Following the Forward Markets Commission (FMC) recommendation that more farmers should be brought in as members, the IPSTA board had suggested reducing the trade guarantee fund (TGF) entry fee from the present Rs 50,000 to Rs 10,000. This was owing to the fact that the TGF had accrued to Rs 1 crore, the limit set by FMC. The board was also in favour of totally doing away with new members having to contribute to the TGF. In such an event, a new member would only have to make an entrance fee of Rs 15,000.
However, a section of the members vociferously turned down the proposal and felt that as they had already contributed to the TGF, others willing to become members too should pay such an amount.
IPSTA president Jojan Malayil, who took over as head recently, said that it was sad that a large section of the members did not want to expand the frontiers. As this was the only global futures exchange in pepper, it was important that members realised its relavance and tried to bring in as many members as possible. This would also help raise volumes.
On the issue of going online, members wanted the managing committee to get back to general body which would then decide on the amount and the software company to be awarded the contract. Mr Malayil said the earlier committee's decision to go back to the members even when it had their nod was the cause for all the hurdles. At the last general body, a section of the members had caused a melee and literally `shouted down' the online proposal. Hence the decision was kept in abeyance then. At the EGM on Monday there was a twist to the issue with a section demanding that as there was already a proposal to go online, the committee should get back with the details of the companies which had bid and the amount.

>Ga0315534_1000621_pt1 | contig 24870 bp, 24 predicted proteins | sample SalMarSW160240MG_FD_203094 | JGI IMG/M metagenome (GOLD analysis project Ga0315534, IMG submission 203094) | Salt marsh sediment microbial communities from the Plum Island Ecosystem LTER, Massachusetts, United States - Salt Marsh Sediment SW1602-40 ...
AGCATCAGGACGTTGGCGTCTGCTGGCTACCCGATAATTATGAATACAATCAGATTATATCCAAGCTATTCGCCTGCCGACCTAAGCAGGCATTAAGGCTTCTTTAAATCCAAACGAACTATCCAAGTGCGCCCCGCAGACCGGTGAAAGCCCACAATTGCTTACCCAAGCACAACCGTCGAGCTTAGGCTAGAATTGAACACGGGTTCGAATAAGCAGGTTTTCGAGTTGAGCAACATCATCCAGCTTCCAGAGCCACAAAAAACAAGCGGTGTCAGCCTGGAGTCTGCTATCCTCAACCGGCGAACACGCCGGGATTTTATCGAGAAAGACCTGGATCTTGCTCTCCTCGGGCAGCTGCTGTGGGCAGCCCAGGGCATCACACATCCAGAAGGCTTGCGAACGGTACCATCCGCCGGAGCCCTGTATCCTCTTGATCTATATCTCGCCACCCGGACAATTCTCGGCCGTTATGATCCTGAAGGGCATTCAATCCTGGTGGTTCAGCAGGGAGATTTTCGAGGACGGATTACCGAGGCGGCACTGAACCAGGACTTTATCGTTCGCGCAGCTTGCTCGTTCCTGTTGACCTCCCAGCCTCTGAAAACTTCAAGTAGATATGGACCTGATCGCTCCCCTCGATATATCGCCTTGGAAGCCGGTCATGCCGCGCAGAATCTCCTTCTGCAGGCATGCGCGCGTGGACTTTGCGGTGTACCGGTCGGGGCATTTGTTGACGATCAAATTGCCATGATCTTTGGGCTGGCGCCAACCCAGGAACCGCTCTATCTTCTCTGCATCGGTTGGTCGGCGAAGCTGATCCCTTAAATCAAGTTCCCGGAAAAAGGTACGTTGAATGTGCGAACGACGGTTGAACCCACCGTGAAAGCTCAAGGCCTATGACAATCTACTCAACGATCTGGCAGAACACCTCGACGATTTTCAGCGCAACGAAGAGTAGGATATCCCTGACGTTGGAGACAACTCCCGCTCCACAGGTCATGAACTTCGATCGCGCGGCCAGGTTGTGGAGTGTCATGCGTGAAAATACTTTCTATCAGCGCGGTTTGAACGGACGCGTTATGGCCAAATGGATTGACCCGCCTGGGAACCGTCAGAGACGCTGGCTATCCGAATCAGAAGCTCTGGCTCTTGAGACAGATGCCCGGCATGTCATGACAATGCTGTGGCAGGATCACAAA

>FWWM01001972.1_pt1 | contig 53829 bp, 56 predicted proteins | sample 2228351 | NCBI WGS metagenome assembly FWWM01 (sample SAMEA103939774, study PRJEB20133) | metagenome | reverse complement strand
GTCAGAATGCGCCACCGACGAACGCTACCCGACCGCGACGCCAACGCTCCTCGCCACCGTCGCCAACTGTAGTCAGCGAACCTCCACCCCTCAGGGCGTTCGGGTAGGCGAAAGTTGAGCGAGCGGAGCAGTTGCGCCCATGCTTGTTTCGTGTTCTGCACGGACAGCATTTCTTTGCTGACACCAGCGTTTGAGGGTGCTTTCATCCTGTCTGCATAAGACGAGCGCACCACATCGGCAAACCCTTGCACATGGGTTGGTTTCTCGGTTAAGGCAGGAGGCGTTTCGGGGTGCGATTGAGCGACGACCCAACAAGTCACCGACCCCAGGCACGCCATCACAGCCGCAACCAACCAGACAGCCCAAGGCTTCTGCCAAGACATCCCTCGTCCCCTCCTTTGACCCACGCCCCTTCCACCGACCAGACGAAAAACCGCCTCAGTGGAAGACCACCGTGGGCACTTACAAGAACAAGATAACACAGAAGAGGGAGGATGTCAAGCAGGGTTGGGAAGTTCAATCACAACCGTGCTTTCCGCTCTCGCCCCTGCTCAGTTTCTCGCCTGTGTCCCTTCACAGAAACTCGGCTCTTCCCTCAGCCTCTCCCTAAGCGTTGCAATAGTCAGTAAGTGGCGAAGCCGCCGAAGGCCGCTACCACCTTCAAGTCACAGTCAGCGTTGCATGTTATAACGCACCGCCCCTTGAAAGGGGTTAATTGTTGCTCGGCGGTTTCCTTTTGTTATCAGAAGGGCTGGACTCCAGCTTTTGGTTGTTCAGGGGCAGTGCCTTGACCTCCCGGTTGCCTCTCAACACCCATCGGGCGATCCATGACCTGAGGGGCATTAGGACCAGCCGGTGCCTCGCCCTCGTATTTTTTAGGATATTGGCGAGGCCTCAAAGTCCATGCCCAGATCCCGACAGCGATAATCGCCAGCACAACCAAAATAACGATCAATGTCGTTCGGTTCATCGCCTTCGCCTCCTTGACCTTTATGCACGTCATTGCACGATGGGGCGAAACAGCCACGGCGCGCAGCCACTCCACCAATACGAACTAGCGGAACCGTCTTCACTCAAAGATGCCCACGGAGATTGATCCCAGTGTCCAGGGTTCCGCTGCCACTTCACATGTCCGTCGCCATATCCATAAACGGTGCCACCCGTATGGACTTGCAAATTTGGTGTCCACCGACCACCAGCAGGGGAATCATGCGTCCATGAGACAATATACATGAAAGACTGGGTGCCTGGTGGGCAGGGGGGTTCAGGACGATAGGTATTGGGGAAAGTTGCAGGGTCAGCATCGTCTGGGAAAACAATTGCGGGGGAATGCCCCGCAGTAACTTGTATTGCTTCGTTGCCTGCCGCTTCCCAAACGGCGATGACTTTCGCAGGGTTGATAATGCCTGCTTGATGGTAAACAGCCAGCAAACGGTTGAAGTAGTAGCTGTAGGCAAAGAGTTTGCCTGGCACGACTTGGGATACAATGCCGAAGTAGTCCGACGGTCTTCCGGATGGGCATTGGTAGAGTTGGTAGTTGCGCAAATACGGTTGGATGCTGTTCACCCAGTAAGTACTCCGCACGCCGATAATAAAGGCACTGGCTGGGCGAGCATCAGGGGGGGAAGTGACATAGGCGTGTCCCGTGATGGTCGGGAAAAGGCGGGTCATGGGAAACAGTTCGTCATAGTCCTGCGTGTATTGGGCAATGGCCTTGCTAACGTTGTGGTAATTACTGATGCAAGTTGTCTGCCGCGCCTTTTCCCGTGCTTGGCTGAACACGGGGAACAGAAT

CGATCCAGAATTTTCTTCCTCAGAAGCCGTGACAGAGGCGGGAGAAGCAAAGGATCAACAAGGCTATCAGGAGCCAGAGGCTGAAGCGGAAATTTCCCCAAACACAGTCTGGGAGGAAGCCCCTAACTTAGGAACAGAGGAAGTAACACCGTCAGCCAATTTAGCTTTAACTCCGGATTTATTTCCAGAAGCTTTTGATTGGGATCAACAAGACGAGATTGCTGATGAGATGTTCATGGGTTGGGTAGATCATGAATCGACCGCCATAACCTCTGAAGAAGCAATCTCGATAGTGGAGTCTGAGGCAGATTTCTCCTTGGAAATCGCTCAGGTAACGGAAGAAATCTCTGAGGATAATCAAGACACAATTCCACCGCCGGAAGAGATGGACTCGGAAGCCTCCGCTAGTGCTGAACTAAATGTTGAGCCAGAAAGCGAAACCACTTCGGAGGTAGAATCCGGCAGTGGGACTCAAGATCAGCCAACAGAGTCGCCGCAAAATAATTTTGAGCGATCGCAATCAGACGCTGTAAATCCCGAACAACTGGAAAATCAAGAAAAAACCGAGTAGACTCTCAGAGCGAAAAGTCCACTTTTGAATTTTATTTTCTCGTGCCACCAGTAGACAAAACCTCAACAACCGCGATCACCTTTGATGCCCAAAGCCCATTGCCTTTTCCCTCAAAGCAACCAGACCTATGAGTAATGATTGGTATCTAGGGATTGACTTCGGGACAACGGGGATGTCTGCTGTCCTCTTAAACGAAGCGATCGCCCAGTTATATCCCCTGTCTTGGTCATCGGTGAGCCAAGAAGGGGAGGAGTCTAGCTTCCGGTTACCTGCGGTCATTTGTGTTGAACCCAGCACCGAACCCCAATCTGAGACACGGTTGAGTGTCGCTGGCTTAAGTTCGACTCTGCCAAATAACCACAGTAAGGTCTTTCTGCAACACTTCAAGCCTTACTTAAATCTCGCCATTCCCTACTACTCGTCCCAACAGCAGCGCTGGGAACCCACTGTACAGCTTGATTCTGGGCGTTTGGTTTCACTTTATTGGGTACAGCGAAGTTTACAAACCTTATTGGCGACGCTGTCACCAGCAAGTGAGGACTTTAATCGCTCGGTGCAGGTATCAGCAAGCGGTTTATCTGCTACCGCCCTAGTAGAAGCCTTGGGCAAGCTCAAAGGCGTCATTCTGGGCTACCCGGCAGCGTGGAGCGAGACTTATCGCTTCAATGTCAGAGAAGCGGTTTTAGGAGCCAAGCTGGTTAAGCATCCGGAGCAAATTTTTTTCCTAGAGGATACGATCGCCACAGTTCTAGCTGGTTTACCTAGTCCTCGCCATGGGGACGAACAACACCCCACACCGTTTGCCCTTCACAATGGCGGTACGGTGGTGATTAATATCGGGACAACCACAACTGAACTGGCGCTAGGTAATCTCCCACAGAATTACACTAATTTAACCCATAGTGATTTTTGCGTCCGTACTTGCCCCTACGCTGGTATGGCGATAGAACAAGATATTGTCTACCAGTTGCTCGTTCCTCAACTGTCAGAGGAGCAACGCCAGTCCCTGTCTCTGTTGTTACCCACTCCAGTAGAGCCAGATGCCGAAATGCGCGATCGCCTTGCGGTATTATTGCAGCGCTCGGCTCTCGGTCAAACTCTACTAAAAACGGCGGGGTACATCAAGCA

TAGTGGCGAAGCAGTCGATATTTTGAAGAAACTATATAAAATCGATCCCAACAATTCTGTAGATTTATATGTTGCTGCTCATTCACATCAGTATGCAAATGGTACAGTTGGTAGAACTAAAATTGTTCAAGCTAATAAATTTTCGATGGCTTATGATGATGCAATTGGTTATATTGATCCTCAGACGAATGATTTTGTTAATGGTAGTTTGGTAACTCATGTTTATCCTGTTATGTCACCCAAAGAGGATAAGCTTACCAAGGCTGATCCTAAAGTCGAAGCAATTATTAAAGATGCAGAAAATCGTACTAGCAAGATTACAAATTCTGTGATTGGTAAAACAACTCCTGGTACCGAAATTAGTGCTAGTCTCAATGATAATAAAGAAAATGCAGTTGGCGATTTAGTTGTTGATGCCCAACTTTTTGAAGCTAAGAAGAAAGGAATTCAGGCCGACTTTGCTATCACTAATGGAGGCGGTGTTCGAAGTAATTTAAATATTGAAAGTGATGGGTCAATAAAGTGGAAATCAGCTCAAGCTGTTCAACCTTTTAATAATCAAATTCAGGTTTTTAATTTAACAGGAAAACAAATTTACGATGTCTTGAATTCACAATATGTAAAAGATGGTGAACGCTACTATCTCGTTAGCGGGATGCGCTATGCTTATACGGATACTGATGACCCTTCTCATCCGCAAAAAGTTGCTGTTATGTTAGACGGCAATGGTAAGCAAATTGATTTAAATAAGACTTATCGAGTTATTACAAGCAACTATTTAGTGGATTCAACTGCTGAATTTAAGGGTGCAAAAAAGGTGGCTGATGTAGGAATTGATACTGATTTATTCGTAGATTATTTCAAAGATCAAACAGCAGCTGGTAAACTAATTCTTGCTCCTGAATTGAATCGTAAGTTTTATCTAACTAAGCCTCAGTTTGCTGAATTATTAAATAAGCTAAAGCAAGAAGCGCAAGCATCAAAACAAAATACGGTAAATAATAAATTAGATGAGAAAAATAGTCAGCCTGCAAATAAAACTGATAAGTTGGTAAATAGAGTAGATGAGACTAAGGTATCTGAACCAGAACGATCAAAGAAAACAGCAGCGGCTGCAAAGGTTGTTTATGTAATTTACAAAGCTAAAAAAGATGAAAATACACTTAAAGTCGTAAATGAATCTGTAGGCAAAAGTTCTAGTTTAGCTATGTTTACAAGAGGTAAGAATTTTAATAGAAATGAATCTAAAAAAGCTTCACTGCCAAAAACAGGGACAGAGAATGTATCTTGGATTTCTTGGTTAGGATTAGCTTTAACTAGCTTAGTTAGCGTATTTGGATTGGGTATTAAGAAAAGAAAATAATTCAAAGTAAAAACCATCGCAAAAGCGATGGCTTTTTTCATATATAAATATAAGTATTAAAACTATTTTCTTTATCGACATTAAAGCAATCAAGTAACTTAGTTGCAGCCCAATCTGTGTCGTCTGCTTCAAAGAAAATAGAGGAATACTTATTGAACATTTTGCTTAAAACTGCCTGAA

Mr Malayil said it appeared that at least of a handful of the members were not keen on letting others from outside come into the trade scene. With the moves on for multi-commodity national exchanges, it was only natural that if IPSTA did not rise to the occasion, it would soon be wiped out, he feared.
Board member Ravindra Lele said the FMC had only suggested online trading and it was not mandatory. As there were a large number of small players in the exchange, going online would leave trade in the hands of a few big players, marginalising the small ones.
A section of those favouring going online alleged that some of those opposed to online trade were hand-in-glove with those bidding for the national multi-commodity exchange.